In what follows, I use the test applied by the United States District Court for the District of Delaware in Strine to explore the applicability of a right of public access to investor-state arbitral proceedings. One aspect of the rationale for a right of public access to court proceedings is the control of the body which authoritatively interprets the law and creates judicial precedent. Investor-state arbitral tribunals do not only decide whether a particular state action violates an investment treaty, but they also create arbitral precedent. Arbitral tribunals frequently rely on previous arbitral awards when interpreting investment treaties. By doing so, arbitral tribunals over time shape the body of international investment law, which in turn impacts national laws and policies. Gary Born and Ethan Shenkman touch upon the theoretical significance of the development of a common law of investment arbitration, when they note in their article on ‘Confidentiality and Transparency in Commercial and Investor-State International Arbitration’ in Catherine A. Rogers and Roger P. Alford (eds), The Future of Investment Arbitration (OUP 2009) 5-42, at 39:
[T]o the extent investor-state tribunals are, in effect, making law (their decisions being treated by other tribunals as highly persuasive authority), transparency in tribunal decisions helps the law develop in a coherent fashion and enables investors and governments alike to conform their conduct to evolving legal standards
If the law-making power of investor-state arbitral tribunals in fact so closely resembles the law-making power of national courts, investor-state arbitral tribunals should be subject to the same control by the public as national courts. A functional resemblance between investment arbitrations and court proceedings is however not enough to grant the public a right of access to both. The equal treatment would also have to be reasonable. A right of public access to investment arbitrations is reasonable, if it does not unduly abridge the parties’ procedural autonomy or otherwise unduly affect the arbitral process.
One could argue, for example, that the opening of arbitral proceedings to the public would have unduly adverse effects on the ‘integrity of the arbitral process,’ in particular on the speed and efficiency of arbitral proceedings. It could take up additional time (and funds) to arrange suitable facilities for public hearings and to organise the necessary support and security. Physical access is however not necessary for a meaningful right of public access. Investment arbitrations could be webcast instead. Inasmuch as disputing parties fear public hearings might trigger ‘trial by media,’ their concerns should be taken seriously – although by the arbitral tribunal when deciding whether or not to close arbitral hearings to the public. If disputing parties make a compelling argument that public hearings would deprive them of a fair hearing, the arbitral tribunal should order the hearing to be held in camera. Short of furnishing proof of fundamental unfairness, the disputing parties should have to bear minor interferences with the ‘integrity of the arbitral process.’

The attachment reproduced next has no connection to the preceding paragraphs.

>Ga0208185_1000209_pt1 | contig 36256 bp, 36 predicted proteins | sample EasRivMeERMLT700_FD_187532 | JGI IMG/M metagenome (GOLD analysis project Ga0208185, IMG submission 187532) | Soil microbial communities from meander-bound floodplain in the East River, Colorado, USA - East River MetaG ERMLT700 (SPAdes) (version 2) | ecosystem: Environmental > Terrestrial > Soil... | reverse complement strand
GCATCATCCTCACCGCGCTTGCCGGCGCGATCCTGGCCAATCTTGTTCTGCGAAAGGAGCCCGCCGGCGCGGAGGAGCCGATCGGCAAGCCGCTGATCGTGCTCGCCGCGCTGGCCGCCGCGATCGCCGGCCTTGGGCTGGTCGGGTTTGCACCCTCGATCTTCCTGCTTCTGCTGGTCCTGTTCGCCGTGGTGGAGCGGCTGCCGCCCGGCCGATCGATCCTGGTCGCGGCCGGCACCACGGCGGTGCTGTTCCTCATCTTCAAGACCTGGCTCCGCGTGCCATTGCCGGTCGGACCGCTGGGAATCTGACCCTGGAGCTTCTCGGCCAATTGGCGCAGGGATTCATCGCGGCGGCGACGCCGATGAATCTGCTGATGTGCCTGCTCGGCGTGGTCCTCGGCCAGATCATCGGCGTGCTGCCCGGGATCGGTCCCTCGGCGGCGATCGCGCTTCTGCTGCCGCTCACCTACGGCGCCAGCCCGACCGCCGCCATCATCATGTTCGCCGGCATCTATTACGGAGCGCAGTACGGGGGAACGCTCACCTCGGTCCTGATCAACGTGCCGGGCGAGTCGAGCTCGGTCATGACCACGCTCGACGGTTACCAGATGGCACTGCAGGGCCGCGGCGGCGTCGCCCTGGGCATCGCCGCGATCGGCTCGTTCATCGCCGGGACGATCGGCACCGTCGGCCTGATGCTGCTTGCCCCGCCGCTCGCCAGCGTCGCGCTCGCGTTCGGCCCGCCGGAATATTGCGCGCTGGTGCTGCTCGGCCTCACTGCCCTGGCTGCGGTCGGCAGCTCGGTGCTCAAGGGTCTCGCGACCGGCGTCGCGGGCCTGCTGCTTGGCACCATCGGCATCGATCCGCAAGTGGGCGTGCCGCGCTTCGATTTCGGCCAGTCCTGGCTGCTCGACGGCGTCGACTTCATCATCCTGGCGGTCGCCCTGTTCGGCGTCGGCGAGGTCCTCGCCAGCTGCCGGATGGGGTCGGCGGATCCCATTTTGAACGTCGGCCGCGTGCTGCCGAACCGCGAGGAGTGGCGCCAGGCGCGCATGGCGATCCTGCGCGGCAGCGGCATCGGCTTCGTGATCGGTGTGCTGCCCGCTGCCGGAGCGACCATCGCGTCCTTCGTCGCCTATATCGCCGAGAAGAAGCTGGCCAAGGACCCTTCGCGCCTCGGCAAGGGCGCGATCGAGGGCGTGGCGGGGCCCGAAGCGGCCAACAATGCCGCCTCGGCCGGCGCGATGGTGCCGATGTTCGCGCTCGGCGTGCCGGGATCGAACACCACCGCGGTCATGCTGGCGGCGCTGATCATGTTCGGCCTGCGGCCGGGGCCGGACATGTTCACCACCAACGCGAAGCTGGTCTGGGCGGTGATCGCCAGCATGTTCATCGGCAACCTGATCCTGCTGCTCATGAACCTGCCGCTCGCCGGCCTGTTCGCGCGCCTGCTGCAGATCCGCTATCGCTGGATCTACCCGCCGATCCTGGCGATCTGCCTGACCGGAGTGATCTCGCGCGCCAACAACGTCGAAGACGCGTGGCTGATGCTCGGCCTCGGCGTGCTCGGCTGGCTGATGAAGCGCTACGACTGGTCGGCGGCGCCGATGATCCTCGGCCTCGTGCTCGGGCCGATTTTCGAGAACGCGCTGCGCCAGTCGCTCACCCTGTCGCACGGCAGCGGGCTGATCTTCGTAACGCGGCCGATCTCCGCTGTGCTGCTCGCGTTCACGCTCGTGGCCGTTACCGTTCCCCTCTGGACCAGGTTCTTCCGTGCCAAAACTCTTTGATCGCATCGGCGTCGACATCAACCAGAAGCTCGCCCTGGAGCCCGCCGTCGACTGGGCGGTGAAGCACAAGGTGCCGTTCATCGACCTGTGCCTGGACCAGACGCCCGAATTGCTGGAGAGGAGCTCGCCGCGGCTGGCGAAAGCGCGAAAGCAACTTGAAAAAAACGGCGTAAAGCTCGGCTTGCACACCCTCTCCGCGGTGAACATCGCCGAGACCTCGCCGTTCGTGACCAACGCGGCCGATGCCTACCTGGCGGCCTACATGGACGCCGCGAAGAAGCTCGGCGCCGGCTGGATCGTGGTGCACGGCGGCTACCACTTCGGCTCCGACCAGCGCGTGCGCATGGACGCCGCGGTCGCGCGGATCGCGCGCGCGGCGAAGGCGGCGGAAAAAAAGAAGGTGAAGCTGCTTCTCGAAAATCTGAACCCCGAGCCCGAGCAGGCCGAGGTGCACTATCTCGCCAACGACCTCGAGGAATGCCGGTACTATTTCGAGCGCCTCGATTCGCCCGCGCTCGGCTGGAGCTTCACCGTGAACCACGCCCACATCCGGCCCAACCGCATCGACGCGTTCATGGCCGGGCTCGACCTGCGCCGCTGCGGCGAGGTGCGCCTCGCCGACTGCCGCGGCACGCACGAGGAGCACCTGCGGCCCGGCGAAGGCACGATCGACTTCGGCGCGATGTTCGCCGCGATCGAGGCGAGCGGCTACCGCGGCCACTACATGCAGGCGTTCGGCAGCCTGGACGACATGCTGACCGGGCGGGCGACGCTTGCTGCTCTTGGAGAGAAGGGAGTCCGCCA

The parties’ procedural autonomy is further not absolute under the New York Convention. Article V(2)(b) of the New York Convention permits national courts to override the parties’ procedural autonomy where the agreed procedure is contrary to public policy. National courts may raise issues of public policy ex officio. This permits a court to find fault with the arbitral procedure where the parties do not. Article V(2)(b) is thus not restricted to protecting the interests of the disputing parties but permits national courts to interpret ‘public policy’ as requiring investment arbitrations to be open to the public, also and, in particular, against the wishes of the disputing parties. Given the development of a common law of investment arbitration by investor-state arbitral tribunals, the limitation of the parties’ procedural autonomy does not seem out of proportion. A right of public access to investment arbitrations would equal the right of public access to court proceedings. Arbitral proceedings would thus only be presumptively open to the public and arbitral awards could be redacted where necessary. Arbitral tribunals, like national courts, could permit hearings or parts thereof to be held in camera – for example where the protection of confidential information so requires. It is thus reasonable, in my view, to extend a right of public access (as it exists in relation to court proceedings) to investment arbitrations. If an arbitral tribunal did not recognise the presumptive openness of arbitral proceedings or erred in closing (or opening) the proceedings to the public, a national court could refuse to recognise and enforce an arbitral award under Article V(2)(b) of the New York Convention or similar public policy exceptions.